Yes, this really has been a quiet offseason for the Boston Red Sox.
The only free agent of note to come to Boston is catcher A.J. Pierzynski. The Sox never made any public overtures in either keeping center fielder Jacoby Ellsbury or grabbing outfielder Shin-Soo Choo, second baseman Robinson Cano or Japanese wonder pitcher Masahiro Tanaka.
In fact, outside of retaining first baseman Mike Napoli, the roster construction process for 2014 is stuck on whether to bring back shortstop Stephen Drew. Trucks leave in three weeks for Fort Myers and we are obsessing on what the right offer should be for a player that is a luxury, not a necessity.
Think about it though, although keeping Ellsbury would have been nice, all the big names available in free agency or via trade were in positions that either have an established name playing or a hot prospect ready to break through.
We watched the Seattle Mariners break open a few Nintendo piggybanks to lure Cano cross-country, but does anyone seriously consider the Mariners a threat now in the American League West?
Our hated older brother, the New York Yankees, found Hal Steinbrenner’s Visa card and grabbed Ellsbury, Brian McCann and Carlos Beltran, but have done nothing in regards to improve their starting pitching or fix their player development system that sees their top players either leave in trades or, like Cano, leave when they hit free agency.
Once a fervent shopper in the free agency market, the Red Sox approach this year can be best described as different.
Look, there was no real need for Cano or Choo. Beltran would have been useful for a couple years as well. Publicly backing a way for a trade for Los Angeles Dodgers outfielder Matt Kemp and paying nothing more than lip service for Tanaka, on the other hand, is not something we would have seen a couple of years ago.
After a 2012 campaign that the team and fans hope to forget faster than your dog can bury the buffalo wing leftovers from Sunday’s disappointing New England Patriots performance, the team changed philosophies and went for a win later tack.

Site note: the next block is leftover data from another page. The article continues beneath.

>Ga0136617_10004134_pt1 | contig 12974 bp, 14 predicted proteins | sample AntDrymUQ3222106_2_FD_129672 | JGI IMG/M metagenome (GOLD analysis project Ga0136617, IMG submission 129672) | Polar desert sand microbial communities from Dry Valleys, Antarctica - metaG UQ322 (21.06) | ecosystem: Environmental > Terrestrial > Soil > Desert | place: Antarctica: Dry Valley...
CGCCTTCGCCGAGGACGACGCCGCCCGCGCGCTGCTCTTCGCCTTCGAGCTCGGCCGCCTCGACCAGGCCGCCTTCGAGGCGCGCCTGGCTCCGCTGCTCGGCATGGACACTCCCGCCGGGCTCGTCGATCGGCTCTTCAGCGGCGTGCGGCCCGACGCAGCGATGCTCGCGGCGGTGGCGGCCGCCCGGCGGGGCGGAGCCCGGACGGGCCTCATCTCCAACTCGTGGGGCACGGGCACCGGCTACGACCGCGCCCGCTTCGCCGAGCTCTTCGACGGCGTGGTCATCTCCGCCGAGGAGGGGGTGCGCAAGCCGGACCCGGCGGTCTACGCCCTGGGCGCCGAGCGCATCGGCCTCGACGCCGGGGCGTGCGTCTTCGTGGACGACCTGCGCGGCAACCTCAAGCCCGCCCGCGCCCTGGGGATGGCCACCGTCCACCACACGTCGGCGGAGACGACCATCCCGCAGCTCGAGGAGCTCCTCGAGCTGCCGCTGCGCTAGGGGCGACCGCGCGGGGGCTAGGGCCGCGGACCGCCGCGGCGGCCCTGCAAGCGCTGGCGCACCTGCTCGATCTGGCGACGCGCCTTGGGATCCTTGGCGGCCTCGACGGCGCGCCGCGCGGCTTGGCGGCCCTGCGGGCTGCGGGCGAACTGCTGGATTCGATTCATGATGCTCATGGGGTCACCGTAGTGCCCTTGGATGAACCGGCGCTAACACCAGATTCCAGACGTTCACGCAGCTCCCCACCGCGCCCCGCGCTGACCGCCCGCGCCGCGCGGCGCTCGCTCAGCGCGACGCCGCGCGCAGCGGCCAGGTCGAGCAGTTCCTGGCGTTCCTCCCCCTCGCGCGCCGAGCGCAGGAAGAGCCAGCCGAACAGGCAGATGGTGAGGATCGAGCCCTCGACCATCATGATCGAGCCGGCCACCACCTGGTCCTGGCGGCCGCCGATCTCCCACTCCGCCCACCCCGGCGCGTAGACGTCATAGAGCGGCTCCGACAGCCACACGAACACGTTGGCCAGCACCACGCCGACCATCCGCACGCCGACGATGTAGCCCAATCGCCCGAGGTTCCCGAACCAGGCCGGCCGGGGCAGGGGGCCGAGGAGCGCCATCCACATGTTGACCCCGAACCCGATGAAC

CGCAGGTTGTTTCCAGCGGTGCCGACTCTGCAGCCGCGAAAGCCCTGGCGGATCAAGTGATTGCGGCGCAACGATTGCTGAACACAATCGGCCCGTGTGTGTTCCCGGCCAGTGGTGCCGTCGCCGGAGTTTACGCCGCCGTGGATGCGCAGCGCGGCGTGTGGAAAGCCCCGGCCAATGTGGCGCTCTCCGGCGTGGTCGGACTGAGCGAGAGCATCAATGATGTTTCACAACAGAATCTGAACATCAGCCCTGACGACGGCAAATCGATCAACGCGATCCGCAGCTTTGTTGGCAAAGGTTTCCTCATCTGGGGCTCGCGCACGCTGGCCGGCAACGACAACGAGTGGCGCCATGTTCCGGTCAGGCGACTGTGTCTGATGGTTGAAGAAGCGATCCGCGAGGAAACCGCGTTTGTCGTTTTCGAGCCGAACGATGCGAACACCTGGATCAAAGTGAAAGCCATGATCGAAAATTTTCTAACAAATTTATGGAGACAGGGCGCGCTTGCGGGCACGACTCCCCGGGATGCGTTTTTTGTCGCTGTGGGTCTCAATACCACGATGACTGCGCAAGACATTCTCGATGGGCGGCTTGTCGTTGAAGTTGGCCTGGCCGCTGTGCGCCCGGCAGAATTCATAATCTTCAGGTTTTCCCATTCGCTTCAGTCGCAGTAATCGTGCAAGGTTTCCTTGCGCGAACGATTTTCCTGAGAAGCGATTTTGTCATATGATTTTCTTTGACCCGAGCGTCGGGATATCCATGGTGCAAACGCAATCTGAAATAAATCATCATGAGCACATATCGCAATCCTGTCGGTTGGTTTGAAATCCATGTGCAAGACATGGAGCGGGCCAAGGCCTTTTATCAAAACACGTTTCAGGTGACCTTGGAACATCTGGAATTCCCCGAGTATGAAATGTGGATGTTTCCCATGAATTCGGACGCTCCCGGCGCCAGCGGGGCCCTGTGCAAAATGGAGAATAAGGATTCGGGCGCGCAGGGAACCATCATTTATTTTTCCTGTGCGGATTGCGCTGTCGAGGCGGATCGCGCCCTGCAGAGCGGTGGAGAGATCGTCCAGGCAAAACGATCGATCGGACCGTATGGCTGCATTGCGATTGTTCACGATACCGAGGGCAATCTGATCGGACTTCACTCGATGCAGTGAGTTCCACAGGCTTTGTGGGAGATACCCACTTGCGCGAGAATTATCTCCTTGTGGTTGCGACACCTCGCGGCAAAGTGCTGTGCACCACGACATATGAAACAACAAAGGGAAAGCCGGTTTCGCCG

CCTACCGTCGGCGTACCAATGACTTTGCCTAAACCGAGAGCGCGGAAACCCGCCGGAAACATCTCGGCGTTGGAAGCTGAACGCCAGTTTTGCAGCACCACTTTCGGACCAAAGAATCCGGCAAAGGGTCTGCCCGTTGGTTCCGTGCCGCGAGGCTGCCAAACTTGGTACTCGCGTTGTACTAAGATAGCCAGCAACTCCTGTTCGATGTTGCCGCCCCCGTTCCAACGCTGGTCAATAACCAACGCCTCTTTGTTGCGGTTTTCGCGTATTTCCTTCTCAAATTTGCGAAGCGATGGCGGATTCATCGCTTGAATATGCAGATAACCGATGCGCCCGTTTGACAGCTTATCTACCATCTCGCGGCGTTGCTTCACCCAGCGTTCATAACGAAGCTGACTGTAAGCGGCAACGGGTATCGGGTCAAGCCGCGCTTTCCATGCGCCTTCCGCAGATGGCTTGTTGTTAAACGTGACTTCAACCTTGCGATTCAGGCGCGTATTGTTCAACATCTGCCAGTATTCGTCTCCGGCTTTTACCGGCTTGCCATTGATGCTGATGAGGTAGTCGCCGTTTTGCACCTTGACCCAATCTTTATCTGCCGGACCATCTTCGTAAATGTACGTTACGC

Funny things happen when you are busy making plans as life throws a few curveballs. In the Red Sox case, they smacked that curve into a world championship the first year. Faced with deciding on whether to go all-in and try to repeat, as some of you would dearly like to, or continuing to prep for a mid-to-late decade run, the Sox seem to be more comfortable playing for glory in 2017 rather than 2014.
There is nothing wrong with that, by the way. Boston seems to be loaded for new talent for the rest of this decade, but the question they are going to have to ask themselves as the season gets underway is did they sell themselves too short now?
After the 2007 World Series, the Sox decided to make the annual big-splash signing in the offseason. Instead of a third championship, we saw a team so bloated with bad contracts that Boston eventually imploded.
In being so deliberate coming off this championship season, you can understand why general manager Ben Cherington not wanting to repeat the same mistakes his predecessor Theo Epstein made but, on the other hand, going so far the other way, are they making the same mistake again?
That cannot be answered easily until 2014 is in the books.
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